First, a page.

The Mexican economy had a decent start to the year thanks to resilient domestic demand, but hampered by the rollover in capital spending in the oil sector and the slowdown in manufacturing activity. Economic activity expanded 2.2% year-over-year in the second quarter, down from 2.6% in the first quarter, but the underlying trend remains reasonably solid.
Colombia's oil industry--one of the key drivers of the country's economic growth over the last decade--has been stumbling over recent months, raising concerns about the country's growth prospects. But the recent weakness of the mining sector is in stark contrast with robust internal demand and solid domestic production.
Activity in Colombia cooled at the end of the first quarter, in the face of many domestic and external headwinds. Retail sales, for example, plunged 2.9% in March after a 4.6% leap in February. The headline likely was depressed by the early Easter, as March had one fewer trading day than February.
Senior International Economist Andres Abadia on Chile's economy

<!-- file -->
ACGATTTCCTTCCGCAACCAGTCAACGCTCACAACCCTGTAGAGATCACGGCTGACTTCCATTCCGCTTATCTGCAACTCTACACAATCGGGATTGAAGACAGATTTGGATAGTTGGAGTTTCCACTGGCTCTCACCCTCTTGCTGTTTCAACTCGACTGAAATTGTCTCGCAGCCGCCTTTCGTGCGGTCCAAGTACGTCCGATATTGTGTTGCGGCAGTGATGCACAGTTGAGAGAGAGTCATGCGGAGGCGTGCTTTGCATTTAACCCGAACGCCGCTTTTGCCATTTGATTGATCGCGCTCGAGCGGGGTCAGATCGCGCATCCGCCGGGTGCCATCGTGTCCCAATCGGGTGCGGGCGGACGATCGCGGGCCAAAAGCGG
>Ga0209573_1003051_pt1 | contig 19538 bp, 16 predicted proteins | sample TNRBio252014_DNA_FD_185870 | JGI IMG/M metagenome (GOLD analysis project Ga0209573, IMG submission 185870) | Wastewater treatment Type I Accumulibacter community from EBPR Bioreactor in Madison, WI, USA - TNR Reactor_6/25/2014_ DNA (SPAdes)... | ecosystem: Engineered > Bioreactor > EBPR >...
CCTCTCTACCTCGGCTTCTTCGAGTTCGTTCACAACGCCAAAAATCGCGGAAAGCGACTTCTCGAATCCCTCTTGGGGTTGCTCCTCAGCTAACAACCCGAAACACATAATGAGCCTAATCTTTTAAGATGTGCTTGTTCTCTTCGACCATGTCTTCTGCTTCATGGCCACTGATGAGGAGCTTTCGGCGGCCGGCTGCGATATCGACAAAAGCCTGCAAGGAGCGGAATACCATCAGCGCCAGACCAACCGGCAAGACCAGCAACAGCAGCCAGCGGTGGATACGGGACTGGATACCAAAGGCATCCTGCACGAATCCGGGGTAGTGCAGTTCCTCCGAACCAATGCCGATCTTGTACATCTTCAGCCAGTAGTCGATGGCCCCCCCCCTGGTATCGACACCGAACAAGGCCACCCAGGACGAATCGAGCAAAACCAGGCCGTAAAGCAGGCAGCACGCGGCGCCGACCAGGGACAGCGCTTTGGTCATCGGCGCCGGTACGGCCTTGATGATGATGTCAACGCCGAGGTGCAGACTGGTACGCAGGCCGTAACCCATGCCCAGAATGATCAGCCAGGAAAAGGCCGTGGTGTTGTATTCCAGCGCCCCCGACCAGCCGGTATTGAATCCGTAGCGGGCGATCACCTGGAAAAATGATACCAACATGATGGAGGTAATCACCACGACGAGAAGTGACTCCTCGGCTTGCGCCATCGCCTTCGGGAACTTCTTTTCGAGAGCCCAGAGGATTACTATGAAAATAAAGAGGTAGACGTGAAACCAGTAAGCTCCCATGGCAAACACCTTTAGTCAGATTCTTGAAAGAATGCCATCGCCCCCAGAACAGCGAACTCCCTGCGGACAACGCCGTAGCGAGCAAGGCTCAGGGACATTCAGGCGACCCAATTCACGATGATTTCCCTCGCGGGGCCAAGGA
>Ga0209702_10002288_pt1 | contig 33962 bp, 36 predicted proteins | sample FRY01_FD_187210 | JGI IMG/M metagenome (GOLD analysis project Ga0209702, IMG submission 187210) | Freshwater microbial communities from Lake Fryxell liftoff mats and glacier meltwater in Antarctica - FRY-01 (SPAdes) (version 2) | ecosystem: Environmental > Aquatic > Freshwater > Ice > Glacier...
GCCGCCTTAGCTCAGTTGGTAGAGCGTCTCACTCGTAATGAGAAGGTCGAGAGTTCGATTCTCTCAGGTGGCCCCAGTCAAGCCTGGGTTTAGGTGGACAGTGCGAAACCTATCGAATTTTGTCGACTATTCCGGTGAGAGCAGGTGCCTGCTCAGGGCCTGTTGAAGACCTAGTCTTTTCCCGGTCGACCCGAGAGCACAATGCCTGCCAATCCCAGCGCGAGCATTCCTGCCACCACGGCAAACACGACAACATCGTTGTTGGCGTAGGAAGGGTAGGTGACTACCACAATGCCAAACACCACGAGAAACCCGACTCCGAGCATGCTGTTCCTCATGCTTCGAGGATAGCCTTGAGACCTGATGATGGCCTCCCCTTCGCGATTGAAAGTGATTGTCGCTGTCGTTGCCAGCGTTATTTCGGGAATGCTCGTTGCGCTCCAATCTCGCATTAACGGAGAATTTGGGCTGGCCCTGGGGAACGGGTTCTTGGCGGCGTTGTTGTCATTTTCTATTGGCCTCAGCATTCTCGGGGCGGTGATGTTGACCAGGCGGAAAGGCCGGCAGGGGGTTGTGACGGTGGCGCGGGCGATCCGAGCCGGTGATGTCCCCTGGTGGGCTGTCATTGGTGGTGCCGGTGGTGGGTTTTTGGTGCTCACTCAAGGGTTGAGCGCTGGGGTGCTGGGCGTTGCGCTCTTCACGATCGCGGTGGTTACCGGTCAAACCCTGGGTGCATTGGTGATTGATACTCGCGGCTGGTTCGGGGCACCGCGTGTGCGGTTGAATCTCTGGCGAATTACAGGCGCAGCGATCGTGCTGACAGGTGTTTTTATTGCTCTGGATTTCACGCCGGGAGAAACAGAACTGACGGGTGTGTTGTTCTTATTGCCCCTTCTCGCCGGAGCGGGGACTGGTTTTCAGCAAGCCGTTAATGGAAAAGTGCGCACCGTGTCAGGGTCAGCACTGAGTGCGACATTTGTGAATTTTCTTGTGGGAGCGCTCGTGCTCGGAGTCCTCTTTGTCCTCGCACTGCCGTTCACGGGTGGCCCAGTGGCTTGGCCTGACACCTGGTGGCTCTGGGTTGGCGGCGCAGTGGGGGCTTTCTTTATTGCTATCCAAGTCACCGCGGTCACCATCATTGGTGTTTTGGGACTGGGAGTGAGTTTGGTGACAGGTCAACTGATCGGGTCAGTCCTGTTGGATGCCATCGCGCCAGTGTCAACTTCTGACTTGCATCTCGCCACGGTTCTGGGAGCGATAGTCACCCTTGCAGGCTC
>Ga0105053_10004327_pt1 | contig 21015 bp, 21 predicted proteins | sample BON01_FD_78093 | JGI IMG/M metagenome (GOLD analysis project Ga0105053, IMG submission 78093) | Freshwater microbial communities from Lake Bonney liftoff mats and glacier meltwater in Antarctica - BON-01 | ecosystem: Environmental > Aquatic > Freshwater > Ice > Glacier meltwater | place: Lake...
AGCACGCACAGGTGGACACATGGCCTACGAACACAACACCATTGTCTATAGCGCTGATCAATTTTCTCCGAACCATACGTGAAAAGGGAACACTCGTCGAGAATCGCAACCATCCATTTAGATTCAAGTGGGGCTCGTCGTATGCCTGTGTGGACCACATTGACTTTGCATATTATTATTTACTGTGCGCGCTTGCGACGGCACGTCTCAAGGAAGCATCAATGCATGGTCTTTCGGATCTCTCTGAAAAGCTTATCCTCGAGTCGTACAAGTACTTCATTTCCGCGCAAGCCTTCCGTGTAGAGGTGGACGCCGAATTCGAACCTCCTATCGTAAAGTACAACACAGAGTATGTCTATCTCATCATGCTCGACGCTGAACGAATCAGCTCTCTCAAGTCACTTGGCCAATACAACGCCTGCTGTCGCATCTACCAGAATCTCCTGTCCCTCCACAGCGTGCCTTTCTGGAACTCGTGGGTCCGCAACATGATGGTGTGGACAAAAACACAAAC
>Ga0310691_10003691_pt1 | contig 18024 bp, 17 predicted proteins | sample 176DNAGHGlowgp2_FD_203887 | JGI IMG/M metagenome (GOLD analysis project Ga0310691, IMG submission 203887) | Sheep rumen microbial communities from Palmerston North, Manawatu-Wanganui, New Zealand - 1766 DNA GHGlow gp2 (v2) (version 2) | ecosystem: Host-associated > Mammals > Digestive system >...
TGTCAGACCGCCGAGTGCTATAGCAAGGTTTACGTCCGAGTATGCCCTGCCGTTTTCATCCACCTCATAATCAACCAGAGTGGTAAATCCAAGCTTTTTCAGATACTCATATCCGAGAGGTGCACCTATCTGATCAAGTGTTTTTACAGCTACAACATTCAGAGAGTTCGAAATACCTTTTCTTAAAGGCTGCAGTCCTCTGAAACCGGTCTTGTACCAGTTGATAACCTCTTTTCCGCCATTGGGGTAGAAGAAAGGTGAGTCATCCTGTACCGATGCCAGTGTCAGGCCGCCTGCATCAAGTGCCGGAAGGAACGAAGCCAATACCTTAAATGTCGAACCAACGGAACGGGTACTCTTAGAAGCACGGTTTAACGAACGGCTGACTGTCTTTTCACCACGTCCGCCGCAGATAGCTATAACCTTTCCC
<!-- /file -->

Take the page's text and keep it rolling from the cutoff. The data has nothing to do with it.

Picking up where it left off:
Korean real GDP growth--to be published on Thursday--should bounce back in Q1 to 1.0% quarter-on-quarter, after the 0.2% drop in Q4.
German retail and consumer sentiment data for March have been mixed this week, but broadly support our call that growth in consumption should pick up soon.
President Temer seems to be advancing on his reform agenda.
This week's economic data for the Mexican economy have been encouraging, especially for Banxico, which left its main interest rate unchanged yesterday at 3.0%. Inflation remained on target for the second consecutive month in the first half of February, and the closely-watched IGAE economic activity index--a monthly proxy for GDP--continued to grow at a relatively solid pace, despite the big hit from lower oil prices.
Recent upbeat economic reports have mitigated the downside risks we had been flagging to our growth forecast for Mexico for the current quarter.
Yesterday's barrage of French business surveys contains hundreds of indicators, but its central story is comfortably simple.
The April IFO business sentiment survey increased the degree of uncertainty over the German economy, following stabilisation in the PMIs earlier this week.
The Fed is on course to hike again in December, with 12 of the 16 FOMC forecasters expecting rates to end the year 25bp higher than the current 2-to-21⁄4%; back in June, just eight expected four or more hikes for the year.